The equine veterinary industry is worried about two large problems when it comes to new veterinarians joining the industry: One is getting new vets who have sufficient skills to begin in practice, and two is keeping equine veterinarians to stay in practice within the first five years of graduation.
In Episode 52 of Disease Du Jour, we talk with Debbie Spike-Pierce, DVM, MBA, who’s the president and CEO of Rood and Riddle Equine Hospital, and Amy Grice, VMD, MBA, who practiced for more than 20 years before starting Veterinary Business Consulting through which she advises veterinarians and practice owners on a wide variety of projects and challenges.
We also are joined on this podcast by co-host Duane Chappell, DVM, an equine professional veterinary services team member at Merck Animal Health.
- How does veterinary school education prepare a new equine veterinarian for initial practice and where is it deficient?
- Discuss the values found in internships vs. launching into practice right after graduation.
- How would a new grad identify a great internship opportunity versus one that maybe is not going to be as impactful to them and could even be detrimental to their career ahead of them?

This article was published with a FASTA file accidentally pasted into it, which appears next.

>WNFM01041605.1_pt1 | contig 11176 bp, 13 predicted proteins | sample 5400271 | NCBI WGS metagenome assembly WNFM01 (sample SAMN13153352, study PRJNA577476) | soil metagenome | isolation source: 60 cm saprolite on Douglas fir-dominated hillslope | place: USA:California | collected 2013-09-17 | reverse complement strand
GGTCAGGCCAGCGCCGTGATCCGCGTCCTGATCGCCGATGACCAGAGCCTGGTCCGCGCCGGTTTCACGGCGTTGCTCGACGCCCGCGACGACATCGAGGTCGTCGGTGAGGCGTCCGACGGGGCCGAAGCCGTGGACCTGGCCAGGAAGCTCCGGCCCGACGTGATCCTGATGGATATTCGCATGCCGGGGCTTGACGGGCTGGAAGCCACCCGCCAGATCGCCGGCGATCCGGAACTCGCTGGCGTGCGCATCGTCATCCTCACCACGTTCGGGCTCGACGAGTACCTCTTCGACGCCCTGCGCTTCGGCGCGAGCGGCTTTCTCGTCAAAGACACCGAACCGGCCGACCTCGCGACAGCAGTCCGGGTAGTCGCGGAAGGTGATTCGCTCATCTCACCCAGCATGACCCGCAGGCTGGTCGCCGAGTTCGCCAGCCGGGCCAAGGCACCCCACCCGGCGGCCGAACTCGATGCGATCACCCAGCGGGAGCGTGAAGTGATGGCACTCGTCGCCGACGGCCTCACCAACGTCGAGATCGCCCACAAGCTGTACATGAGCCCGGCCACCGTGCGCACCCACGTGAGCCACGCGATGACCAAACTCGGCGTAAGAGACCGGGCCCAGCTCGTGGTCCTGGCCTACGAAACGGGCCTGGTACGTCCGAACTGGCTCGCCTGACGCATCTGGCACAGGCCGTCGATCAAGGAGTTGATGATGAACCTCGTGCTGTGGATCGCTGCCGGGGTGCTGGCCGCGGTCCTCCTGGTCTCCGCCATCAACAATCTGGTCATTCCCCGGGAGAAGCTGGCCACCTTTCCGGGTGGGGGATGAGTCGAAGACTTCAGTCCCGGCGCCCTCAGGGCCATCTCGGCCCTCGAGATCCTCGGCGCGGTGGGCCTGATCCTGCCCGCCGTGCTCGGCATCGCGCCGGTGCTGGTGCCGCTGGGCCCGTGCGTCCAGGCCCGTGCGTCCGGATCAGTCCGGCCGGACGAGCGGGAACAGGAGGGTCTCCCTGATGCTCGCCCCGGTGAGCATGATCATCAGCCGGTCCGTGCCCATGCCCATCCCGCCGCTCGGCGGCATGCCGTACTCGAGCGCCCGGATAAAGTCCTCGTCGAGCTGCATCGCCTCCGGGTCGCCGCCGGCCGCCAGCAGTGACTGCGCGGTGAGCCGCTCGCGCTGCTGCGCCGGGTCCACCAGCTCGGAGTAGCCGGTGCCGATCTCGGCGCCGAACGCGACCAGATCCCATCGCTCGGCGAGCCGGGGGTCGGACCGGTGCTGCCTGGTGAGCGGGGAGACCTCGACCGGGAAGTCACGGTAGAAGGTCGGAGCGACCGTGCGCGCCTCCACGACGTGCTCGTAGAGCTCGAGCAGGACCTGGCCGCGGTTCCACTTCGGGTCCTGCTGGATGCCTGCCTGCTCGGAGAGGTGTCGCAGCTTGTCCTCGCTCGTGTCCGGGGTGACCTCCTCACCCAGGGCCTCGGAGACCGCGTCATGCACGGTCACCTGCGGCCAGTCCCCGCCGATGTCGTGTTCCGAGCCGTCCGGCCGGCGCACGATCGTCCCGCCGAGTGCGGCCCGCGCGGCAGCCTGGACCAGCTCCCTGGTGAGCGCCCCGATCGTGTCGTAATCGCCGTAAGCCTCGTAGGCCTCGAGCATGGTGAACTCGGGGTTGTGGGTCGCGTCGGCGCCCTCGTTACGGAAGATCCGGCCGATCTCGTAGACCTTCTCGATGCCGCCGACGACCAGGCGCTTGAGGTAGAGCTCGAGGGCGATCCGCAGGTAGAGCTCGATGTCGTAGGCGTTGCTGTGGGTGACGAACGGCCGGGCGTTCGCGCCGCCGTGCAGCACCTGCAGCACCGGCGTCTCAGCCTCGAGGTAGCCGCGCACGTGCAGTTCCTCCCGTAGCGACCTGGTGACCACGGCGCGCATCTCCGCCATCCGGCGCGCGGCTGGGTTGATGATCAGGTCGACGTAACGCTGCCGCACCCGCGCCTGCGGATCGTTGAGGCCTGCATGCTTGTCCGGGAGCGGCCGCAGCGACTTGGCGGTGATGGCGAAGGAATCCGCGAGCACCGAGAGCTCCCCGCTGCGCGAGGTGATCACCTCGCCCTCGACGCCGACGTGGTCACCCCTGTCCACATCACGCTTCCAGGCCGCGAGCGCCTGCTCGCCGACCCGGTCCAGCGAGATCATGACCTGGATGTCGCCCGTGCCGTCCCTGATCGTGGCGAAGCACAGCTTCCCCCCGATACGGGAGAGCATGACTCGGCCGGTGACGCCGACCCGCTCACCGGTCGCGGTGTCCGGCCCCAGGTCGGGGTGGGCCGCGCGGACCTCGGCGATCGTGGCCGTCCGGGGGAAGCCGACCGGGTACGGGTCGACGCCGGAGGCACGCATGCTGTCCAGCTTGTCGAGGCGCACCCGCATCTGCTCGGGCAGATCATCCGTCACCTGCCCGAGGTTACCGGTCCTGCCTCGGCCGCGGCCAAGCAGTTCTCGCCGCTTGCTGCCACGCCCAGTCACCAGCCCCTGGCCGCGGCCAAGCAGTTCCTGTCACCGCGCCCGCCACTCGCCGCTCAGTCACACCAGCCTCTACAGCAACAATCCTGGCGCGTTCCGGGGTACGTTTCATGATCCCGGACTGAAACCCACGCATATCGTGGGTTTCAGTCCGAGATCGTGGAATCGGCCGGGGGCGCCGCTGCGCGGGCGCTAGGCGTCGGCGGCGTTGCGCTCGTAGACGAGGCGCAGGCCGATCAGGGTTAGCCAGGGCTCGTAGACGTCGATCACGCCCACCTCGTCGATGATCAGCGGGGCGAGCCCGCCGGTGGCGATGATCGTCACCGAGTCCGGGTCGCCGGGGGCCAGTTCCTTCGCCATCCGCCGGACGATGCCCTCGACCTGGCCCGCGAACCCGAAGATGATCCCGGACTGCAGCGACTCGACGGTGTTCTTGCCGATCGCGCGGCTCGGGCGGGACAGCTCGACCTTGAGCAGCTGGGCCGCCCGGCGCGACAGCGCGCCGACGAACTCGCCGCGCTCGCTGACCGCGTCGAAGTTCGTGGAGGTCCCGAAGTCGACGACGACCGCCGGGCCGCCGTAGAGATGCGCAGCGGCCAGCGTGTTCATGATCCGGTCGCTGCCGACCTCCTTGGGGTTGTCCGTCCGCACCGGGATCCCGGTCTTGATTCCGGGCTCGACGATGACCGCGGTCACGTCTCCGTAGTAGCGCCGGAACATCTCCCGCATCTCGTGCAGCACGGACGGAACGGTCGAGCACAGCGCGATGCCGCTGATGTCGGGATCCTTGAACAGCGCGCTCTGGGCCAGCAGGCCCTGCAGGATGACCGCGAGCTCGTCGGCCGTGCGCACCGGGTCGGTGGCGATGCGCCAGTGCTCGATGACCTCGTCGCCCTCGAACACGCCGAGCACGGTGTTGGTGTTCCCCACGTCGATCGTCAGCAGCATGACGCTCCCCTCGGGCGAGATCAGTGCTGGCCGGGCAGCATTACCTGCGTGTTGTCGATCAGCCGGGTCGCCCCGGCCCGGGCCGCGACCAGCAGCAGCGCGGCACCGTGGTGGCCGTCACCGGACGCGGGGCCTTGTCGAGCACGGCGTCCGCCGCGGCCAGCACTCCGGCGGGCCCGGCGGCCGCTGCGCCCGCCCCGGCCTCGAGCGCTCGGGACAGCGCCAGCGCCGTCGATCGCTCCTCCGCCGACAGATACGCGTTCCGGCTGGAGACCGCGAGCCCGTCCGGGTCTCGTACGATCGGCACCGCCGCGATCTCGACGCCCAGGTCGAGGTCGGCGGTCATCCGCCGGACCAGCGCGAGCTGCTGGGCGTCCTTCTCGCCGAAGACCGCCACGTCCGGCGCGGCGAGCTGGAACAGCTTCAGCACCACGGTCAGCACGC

- How can this process of developing their skills maybe solidify their interest to stay in practice long-term?
- What do you think the role of equine veterinary practice is in developing a sustainable positive environment to encourage a successful practice career in equine medicine?
- What do young veterinarians need to come out of vet school and learn—either from vet school or from their initial practice—of these soft skills such as interacting with clients, ethical challenges, negotiating contracts, and business side of practice?
- What sort of encouragement can you give to those young veterinary students who are in school, they really want to do equine practice, but maybe they’re a little concerned with all of the negative things they’ve heard about low salaries or women in practice, or not having the right skill sets?